The number of people infected with HIV in the Middle East and North Africa more than doubles in less than a decade, compared with notable drops in other parts of the world.
Bucking global trend, HIV infections double in region
NEW YORK // The number of people being infected with HIV in the Middle East and North Africa more than doubled in less than a decade, growing from 36,000 new cases in 2001 to 75,000 last year, the UN reported, compared to notable drops in other parts of the world.
The region has one of the world's lowest infection rates of HIV, according to UNAids, the UN's HIV infection-fighting agency, with only 0.2 per cent of the total population infected compared to a global average of 0.8 per cent.
Yet despite the lower incidence, the annual report by UNAids reveals that only two regions, the Middle East and North Africa region and the Eastern Europe and Central Asia region, are witnessing a growing number of new infections every year.
The increase comes as anti-HIV efforts in sub-Saharan Africa and other hard-hit regions have led to a global decline in the disease, with the number of new infections falling from 3.1 million in 1999 to 2.6 million last year.
Researchers warn data from the Middle East and North Africa are scarce and unreliable - meaning the statistics are only rough estimates and the true scale of the epidemic could be worse than is presently understood.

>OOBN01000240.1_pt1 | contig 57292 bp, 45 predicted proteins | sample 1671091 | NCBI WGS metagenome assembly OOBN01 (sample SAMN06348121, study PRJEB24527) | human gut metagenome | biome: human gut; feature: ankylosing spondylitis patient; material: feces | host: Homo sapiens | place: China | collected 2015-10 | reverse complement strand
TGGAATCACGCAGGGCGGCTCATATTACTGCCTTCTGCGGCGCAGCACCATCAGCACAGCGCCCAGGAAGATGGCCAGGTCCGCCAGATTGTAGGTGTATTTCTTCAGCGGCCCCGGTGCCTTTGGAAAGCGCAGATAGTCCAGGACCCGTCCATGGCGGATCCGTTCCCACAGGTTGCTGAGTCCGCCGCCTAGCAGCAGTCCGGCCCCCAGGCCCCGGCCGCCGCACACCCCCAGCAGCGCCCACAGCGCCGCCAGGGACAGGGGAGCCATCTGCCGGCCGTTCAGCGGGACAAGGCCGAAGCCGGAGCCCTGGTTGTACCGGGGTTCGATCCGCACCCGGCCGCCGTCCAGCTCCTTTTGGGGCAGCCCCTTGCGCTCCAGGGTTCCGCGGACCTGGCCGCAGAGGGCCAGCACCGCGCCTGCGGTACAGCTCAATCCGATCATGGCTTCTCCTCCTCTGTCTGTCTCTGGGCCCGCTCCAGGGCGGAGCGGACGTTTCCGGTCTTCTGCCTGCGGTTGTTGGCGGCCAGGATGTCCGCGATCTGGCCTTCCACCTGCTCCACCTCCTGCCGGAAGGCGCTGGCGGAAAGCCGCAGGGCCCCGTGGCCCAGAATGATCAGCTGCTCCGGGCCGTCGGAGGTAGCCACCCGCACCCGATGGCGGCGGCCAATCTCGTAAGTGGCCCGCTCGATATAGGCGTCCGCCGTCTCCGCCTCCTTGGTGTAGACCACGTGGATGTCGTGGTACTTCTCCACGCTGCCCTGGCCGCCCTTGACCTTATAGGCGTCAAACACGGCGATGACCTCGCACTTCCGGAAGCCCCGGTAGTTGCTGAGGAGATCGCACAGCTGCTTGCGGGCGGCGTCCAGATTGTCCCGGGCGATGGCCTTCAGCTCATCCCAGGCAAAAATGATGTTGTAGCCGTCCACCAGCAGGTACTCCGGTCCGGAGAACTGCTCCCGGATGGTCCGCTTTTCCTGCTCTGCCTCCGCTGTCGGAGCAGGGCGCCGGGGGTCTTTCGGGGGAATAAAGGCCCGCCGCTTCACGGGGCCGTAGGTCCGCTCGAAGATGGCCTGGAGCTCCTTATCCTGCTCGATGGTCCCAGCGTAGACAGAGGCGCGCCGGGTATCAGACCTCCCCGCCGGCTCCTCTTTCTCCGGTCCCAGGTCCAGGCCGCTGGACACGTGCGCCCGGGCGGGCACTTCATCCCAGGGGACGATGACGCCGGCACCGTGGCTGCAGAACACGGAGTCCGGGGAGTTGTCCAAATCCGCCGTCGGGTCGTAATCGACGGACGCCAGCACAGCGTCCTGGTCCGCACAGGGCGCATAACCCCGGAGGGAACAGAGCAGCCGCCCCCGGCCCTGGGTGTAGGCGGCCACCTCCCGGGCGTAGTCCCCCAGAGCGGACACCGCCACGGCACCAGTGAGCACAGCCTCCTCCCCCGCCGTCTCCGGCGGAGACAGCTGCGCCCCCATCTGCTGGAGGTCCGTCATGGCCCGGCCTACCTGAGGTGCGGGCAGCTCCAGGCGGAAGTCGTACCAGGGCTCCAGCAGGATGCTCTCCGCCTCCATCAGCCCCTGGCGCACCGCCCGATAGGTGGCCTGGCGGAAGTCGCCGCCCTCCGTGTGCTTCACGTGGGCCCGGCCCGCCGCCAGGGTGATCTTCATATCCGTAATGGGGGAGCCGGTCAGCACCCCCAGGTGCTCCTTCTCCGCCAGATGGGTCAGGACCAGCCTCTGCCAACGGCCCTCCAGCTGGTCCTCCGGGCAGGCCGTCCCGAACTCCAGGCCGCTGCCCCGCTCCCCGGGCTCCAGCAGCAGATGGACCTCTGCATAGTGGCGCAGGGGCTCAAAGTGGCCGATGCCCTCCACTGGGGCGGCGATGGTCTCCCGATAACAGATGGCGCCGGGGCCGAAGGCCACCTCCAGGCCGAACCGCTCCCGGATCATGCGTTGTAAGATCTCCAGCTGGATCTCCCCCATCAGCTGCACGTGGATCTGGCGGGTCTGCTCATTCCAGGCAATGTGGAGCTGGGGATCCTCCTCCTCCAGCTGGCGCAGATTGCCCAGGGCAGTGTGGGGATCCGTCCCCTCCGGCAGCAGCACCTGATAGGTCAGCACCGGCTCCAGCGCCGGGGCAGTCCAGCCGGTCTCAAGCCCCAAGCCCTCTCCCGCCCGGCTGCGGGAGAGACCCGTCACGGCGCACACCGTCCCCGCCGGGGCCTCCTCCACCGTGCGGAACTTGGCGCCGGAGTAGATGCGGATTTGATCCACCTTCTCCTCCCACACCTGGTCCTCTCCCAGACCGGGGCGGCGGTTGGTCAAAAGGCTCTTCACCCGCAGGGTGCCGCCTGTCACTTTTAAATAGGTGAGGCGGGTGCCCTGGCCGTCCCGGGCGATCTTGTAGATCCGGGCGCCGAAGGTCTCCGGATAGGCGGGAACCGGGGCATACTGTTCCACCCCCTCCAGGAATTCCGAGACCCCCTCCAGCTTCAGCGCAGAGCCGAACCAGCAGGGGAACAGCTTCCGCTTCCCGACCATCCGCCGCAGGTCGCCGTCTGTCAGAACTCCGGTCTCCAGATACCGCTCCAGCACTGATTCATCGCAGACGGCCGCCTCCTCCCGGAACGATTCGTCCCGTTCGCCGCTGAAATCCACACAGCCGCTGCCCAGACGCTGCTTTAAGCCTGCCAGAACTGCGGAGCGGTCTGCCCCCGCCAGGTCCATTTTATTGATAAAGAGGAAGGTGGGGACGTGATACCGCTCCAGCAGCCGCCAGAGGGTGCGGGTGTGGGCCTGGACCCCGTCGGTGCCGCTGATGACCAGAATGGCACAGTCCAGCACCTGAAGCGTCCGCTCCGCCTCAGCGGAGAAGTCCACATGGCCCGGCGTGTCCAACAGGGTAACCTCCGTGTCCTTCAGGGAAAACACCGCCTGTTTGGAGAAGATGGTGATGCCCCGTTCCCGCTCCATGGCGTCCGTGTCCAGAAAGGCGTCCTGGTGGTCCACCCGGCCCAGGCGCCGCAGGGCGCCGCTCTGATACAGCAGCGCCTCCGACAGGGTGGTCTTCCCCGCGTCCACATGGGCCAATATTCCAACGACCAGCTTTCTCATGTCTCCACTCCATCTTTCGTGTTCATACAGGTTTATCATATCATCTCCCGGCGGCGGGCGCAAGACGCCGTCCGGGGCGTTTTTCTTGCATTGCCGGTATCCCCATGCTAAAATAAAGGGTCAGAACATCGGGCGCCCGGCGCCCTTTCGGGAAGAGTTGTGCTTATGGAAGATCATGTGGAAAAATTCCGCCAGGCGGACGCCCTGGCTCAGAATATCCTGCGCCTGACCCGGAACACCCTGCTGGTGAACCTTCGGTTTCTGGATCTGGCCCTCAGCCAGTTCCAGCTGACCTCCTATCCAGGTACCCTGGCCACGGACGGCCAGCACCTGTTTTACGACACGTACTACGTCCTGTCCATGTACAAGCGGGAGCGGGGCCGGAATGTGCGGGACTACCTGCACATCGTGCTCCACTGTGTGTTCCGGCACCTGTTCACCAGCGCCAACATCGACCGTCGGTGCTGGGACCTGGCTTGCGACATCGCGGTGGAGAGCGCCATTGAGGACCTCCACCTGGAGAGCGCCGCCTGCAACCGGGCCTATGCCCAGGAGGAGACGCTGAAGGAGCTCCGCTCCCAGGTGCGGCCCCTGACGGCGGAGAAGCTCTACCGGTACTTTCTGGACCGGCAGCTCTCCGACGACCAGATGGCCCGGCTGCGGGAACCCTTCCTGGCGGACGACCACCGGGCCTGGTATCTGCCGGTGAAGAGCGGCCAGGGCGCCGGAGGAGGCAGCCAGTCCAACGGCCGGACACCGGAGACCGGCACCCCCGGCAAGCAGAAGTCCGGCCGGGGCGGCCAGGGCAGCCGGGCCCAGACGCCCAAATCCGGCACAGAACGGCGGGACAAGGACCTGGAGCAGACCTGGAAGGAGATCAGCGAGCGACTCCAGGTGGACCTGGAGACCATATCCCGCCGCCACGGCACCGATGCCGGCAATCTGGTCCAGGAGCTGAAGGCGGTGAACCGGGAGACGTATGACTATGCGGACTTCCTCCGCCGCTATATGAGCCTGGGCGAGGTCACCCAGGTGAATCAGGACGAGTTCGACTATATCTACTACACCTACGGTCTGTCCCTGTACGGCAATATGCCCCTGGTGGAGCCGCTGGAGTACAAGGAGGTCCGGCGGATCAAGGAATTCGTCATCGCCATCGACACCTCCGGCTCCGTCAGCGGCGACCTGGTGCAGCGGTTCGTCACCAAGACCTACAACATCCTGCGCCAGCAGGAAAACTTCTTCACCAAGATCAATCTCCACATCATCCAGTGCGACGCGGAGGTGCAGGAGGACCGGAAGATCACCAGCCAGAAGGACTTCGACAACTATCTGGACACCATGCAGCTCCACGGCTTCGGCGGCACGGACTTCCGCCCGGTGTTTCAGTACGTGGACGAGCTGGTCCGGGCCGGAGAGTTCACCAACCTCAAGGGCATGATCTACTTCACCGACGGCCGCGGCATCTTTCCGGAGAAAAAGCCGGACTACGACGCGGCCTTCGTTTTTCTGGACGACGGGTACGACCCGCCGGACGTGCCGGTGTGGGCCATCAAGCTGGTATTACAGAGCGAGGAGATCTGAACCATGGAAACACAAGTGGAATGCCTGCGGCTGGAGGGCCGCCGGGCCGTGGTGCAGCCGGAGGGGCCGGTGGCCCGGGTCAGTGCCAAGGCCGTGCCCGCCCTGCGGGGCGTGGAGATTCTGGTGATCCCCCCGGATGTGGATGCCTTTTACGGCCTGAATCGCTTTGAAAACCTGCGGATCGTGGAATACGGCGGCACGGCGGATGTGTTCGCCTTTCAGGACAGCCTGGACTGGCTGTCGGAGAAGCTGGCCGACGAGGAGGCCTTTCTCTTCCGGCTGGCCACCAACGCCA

Analysts attribute the region's low HIV prevalence to social and religious mores that limit the number of people engaging in high-risk behaviour, including prostitution, intravenous drug use and men having same-sex relations.
But Tim Martineau, a programme director for the Geneva-based UNAids agency, said social stigma and discriminatory laws drive these groups underground - putting them beyond the reach of clinicians and data-collectors.
He said HIV infections have hitherto been concentrated in these high-risk groups, said the disease has started spreading from these contained populations.
The UAE is one of 22 countries that deport individuals once their HIV-positive status is discovered, along with many Middle East and North Africa (Mena) countries, North Korea, China and Russia. UNAids argues that forced deportation constitutes a human rights violation; Emirati officials have said the policy is under review.
The prevalence of HIV among pregnant women using healthcare services in Djibouti and southern Sudan now exceeds one per cent - more than five times the regional average, said the UNAids 2010 Report on the Global Aids Epidemic.
The 360-page report describes several countries with worryingly high concentrations of the disease. In Iran, the HIV epidemic is concentrated among intravenous drug users, where 14 per cent of this group lived with HIV in 2007.
In 2006, the proportion of female sex workers living with HIV was about one per cent in Egypt and between two and four per cent in Algeria, Morocco and Yemen. In Egypt, an estimated six per cent of men engaging in same-sex relations are living with HIV, compared to more than eight per cent in Sudan.
An estimated 460,000 people lived with HIV in Mena at the end of 2009, up from 180,000 in 2001. Aids-related deaths rose from 8,300 to 23,000 in the same period. About 12,000 sufferers received antiretroviral therapy last year of an estimated 100,000 who needed it.